Rep Jerry Nadler is calling for CBP officials to face ‘child abuse’ sanctions. Substantiated ‘crimes involving children leading to arrest numbered only 6. Six too many one might say but hardly a sign of widespread child abuse. 

We can see the total number of formal disciplinary warnings and sanctions against staff as follows over the past 3 years.

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Note that under Trump, an 18% increase in drug testing of CBP employees (13% of the total were tested in 2017) led to a fall in positive responses to narcotics in 2017 over 2016.

A total of 12 people, or 0.02% of CBP staff, tested positive in 2017 to illicit substances.

Looking at allegations made against CBP staff, 3,806 of the 7,239 claims made were dismissed as unsubstantiated in 2017. This is down from 3,828 out of 7,740 in 2016. There were 8,253 claims in 2015. in 2017, 1,279 employees required counselling. 1,074 received written warnings. So the idea that CBP employees are merely Nazis bullying people with no consequences, it couldn’t be further from the truth. Statistically, the quarterly reported nature of the data suggest very little seasonality with respect to punishment – i.e. it is consistent.

Breaking it down by department within the CBP, 4% of the 20,954 US Border Patrol (USBP) staff were disciplined, 3% of the 29,321 Office of Field Operations (OFO) employees were cracked over the knuckles. These represented 90% of all disciplinary actions in CBP.

The highest number of CBP OFO sanctions in 2017 vs 2016 caused in the Laredo Field Office (441 -> 378), followed by the San Diego Field Office (398->408) and Tucson Field Office (328 -> 200). These figures were out of a total of 3,129 sanctions issued.

The highest number of CBP USBP sanctions in 2017 vs 2016 were caused in the Tucson Sector (809->701), followed by the Rio Grande Sector (704->568) and the El Paso Sector (317->332). These figures were out of a total of 3,168 sanctions issued.

Each year, CBP receives and reviews hundreds of allegations pertaining to use of force incidents. Authorized employees may use objectively reasonable force only when it is necessary to carry out their law enforcement duties. When these cases involve excessive force or civil rights abuse allegations, and prosecution is declined by the U.S. Attorney’s Office or the local prosecutor, the matter is then subject to an administrative investigation to determine if an employee’s actions, although not unlawful, violated Agency policy or procedure.

In FY 2015, CBP implemented a new process for reporting, tracking, and investigating use of force incidents. Under this new process, use of force cases are evaluated to determine whether the amount or type of force used was excessive or outside of Agency policy. CBP’s National Use of Force Review Board (NUFRB) reviews all lethal use of force incidents, including the use of firearms and uses of force that result in serious injury or death. The Local Use of Force Review Board reviews all less than lethal use of force incidents not addressed by the NUFRB. If there is a determination that an employee’s use of force was outside of Agency policy, the case returns to HRM for potential disciplinary action.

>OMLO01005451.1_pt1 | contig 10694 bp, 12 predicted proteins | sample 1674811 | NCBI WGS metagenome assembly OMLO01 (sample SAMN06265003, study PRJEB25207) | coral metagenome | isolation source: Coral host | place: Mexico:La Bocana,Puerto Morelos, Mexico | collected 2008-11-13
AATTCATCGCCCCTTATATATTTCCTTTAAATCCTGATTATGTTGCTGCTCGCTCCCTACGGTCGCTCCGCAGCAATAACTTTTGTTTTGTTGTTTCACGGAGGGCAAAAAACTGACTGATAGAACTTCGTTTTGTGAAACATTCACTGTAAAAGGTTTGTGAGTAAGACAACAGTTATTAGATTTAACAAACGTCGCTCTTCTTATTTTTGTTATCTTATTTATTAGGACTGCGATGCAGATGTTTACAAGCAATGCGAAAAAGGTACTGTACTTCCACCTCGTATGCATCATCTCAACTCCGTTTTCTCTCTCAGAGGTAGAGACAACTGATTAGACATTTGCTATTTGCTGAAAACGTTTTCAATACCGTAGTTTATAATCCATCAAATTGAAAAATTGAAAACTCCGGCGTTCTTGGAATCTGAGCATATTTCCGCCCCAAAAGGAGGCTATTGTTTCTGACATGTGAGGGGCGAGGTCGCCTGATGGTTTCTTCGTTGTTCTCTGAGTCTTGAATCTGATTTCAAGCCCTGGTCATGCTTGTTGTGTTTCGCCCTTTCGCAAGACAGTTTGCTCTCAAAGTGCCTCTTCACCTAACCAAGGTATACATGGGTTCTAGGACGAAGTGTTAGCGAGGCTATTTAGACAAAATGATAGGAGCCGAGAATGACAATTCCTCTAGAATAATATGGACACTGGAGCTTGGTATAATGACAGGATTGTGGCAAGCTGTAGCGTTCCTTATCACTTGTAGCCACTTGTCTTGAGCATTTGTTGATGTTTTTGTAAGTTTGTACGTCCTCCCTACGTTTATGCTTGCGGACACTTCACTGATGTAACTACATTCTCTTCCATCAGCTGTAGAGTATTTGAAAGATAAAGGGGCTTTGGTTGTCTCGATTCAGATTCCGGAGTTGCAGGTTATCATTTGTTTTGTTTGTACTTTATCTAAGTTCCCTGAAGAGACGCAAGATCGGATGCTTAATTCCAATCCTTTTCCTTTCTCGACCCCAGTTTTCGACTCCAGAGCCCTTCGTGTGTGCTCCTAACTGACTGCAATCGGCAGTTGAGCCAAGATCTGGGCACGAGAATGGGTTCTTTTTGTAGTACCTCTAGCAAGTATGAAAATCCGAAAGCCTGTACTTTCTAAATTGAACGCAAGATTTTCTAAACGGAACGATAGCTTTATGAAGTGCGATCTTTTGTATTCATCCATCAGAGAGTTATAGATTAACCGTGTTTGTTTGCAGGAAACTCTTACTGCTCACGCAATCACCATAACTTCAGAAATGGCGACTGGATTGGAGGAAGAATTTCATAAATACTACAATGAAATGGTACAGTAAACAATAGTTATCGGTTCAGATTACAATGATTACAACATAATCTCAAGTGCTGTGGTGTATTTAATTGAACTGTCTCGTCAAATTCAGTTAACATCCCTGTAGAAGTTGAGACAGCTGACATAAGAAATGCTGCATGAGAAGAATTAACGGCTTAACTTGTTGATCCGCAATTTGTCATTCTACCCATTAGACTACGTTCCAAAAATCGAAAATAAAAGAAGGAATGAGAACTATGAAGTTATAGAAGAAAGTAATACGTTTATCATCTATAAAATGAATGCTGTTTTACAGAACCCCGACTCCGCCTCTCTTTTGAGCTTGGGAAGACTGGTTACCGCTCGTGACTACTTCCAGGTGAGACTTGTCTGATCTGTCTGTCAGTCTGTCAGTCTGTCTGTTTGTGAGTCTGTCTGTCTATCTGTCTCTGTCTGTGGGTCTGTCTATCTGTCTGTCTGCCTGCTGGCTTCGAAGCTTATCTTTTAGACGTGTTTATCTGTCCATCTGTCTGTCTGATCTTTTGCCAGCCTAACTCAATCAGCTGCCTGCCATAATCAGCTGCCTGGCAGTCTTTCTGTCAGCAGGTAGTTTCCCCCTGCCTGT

The remaining cases involving alleged use of force that are not handled through the NUFRB or Local Use of Force Review Boards, including allegations of excessive force, are referred to OPR or component management for review and consideration of disciplinary action.

In conclusion, CBP noted,

All CBP employees are guided by these principles of the public trust both on and off-duty. Those who breach it are held accountable for their actions.

Although the number of CBP employees arrested for misconduct on or off-duty declined for the second year in a row, the number of employees arrested continues to be a concern. CBP is addressing employee arrests through its ongoing efforts promoting education and resilience services to employees and their families, reducing the use of administrative leave or indefinite suspension when employees are subject to a criminal proceeding, and by ensuring appropriate discipline is applied.

CBP will continue to increase its transparency efforts with annual discipline overviews, publication of National Use of Force Board results, and through public engagement on our policies and operations. Finally, CBP’s internal complaints and discipline systems will remain focused on systemic improvements to reduce case investigation and administrative processing timelines and increase consistency in handling misconduct allegations and more timely arrive at discipline case decisions.”

Judge for yourself. Things are not exactly rosy, but the idea that border forces are unhinged and unaccounted is simply unfounded. To that end, steps taken to improve the situation are not limited to the following:

Improving Use of Force instruction for law enforcement personnel by extending basic training of new recruits to include a 35% increase in less lethal and 58% increase in use of force judgement/firearms related training; Adding mandatory live and computer-assisted scenario based Use of Force training for all.

Continuing release of information to the public immediately following use of force incidents and publishing monthly use of force statistics on CBP.gov

Implementing CBP’s Policy on Zero Tolerance of Sexual Abuse and Assault

We await the FY2018 figures due shortly to see whether the Trump administration has added a layer of Nazi stormtrooper to the data. CM guesses the statistics will prove otherwise.